The survey provided insights into the experiences of lung cancer and mesothelioma nurses during the second wave of Covid-19, and of the legacy of working through the pandemic. This is the first paper to explore experiences of this stage of the pandemic from this nursing perspective. Nurses are at the centre of building a resilient workforce required to restore services and deal with the backlog of undiagnosed cancer. The themes of the survey around virtual working, innovation, patient care, and nurse wellbeing are key to improving patient care and supporting the workforce (
      • World Health Organization
      Mental health and psychosocial considerations during the Covid-19 outbreak.
      ).
      The move to virtual working has been a key change in practice resulting from Covid-19 (
      • NHS England
      Specialty Guides for Patient Management during the Coronavirus Pandemic Clinical Guide for the Management of Remote Consultations and Remote Working in Secondary Care during the Coronavirus Pandemic.
      ). Whilst its use may not continue to the same extent in the future, virtual practices are now embedded as part of standard healthcare. In common with other studies the survey identified benefits for patients and nurses, with the greater flexibility and convenience of accessing care and providing services from home (
      LCNUK
      The impact of COVID-19 on lung cancer care: views from lung cancer specialist nurses.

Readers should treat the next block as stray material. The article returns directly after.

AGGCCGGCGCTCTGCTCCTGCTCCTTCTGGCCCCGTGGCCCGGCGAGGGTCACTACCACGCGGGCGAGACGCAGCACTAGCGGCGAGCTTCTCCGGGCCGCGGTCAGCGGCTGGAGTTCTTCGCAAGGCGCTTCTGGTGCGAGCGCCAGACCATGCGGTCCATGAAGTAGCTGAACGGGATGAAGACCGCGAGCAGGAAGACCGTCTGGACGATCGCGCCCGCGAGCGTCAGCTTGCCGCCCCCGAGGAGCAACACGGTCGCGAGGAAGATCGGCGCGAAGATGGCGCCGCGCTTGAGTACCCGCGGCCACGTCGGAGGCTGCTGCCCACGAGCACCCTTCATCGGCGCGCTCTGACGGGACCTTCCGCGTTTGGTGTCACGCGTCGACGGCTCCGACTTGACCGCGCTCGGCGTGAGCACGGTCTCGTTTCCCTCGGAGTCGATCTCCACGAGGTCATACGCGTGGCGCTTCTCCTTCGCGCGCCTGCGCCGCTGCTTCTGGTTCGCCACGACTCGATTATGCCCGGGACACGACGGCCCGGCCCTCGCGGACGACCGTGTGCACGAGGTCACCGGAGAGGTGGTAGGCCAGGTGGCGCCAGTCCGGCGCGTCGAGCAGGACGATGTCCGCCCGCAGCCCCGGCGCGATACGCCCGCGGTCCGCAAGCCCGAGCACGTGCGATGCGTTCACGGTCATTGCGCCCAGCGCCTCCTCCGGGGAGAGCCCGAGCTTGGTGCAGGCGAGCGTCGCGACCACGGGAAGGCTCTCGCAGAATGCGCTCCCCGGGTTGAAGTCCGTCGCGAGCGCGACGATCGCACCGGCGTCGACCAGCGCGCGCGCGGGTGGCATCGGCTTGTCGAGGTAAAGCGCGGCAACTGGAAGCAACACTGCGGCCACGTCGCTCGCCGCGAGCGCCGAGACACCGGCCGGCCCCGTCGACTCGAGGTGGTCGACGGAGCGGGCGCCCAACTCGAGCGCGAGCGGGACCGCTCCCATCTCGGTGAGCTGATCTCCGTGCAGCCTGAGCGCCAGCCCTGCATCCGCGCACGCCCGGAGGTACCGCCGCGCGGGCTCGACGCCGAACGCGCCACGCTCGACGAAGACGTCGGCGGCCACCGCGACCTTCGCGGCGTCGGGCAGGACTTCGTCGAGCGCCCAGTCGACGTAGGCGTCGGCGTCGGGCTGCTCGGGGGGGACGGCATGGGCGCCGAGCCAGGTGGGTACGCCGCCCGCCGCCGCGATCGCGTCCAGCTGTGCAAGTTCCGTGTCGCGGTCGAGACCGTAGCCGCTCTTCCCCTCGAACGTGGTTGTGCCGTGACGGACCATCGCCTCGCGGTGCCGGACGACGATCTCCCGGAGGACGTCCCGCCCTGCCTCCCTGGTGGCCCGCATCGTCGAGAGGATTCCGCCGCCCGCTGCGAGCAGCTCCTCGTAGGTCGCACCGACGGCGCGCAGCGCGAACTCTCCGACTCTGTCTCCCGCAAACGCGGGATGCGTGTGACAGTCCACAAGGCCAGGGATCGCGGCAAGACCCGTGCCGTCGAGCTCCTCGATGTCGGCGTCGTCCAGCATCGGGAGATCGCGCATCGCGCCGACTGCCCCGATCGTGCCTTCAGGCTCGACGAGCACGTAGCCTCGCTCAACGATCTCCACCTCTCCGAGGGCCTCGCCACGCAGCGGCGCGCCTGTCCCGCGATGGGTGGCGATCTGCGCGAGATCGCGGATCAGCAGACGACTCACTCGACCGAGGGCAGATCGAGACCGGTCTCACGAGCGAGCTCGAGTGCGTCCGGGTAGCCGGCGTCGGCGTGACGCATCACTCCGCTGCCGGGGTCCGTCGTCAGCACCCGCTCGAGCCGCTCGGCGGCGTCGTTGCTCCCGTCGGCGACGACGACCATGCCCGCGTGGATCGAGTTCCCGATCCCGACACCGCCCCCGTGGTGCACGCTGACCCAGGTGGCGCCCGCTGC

;
      • Dalby M.
      • Hill A.
      • Nabhani-Gebara S.
      Cancer patient experience of telephone clinics implemented in light of COVID-19.
      ). However, there were concerns which provide important learning points around when virtual consultations are appropriate for patients. Respondents perceived face-to-face interactions to be more productive for patient assessments exploring holistic needs. In common with other studies the survey identified occasions when virtual consultations are not appropriate, such as, when breaking bad news (
      • Taylor B.H.
      • Warnock C.
      • Tod A.
      Communication of a mesothelioma diagnosis: developing recommendations to improve the patient experience.
      ;
      • Round T.
      • et al.
      COVID-19 and the multidisciplinary care of patients with lung cancer: an evidence-based review and commentary.
      ), or where patients prefer face-to-face interactions (
      LCNUK
      The impact of COVID-19 on lung cancer care: views from lung cancer specialist nurses.
      ;
      • Watson N.
      • et al.
      Safety and efficacy of telephone clinics during the COVID-19 pandemic in the provision of care for patients with cancer.
      ). This echoes the LCNUK survey (2020) finding that breaking bad news via telephone/virtually is emotionally difficult for patients and nurses. Further to this, Taylor et al.‘s study (2021) highlighted occasions when patients prefer face-to-face interactions, such as, conversations about disease progression, and end of life.
      Nurses in this study did not wish to lose a fundamental part of their nursing practice in building therapeutic relationships in face-to-face interactions. This resonates with concerns raised about the impact of Covid-19 on compassionate nursing, with nurses distanced from patients (
      • Brown A.
      Will Covid-19 affect the delivery of compassionate nursing care?.
      ) facing cancer and covid-19 (
      • Cruickshank S.
      Covid-19: the impact on people affected by cancer, oncology nurses and the wider healthcare community.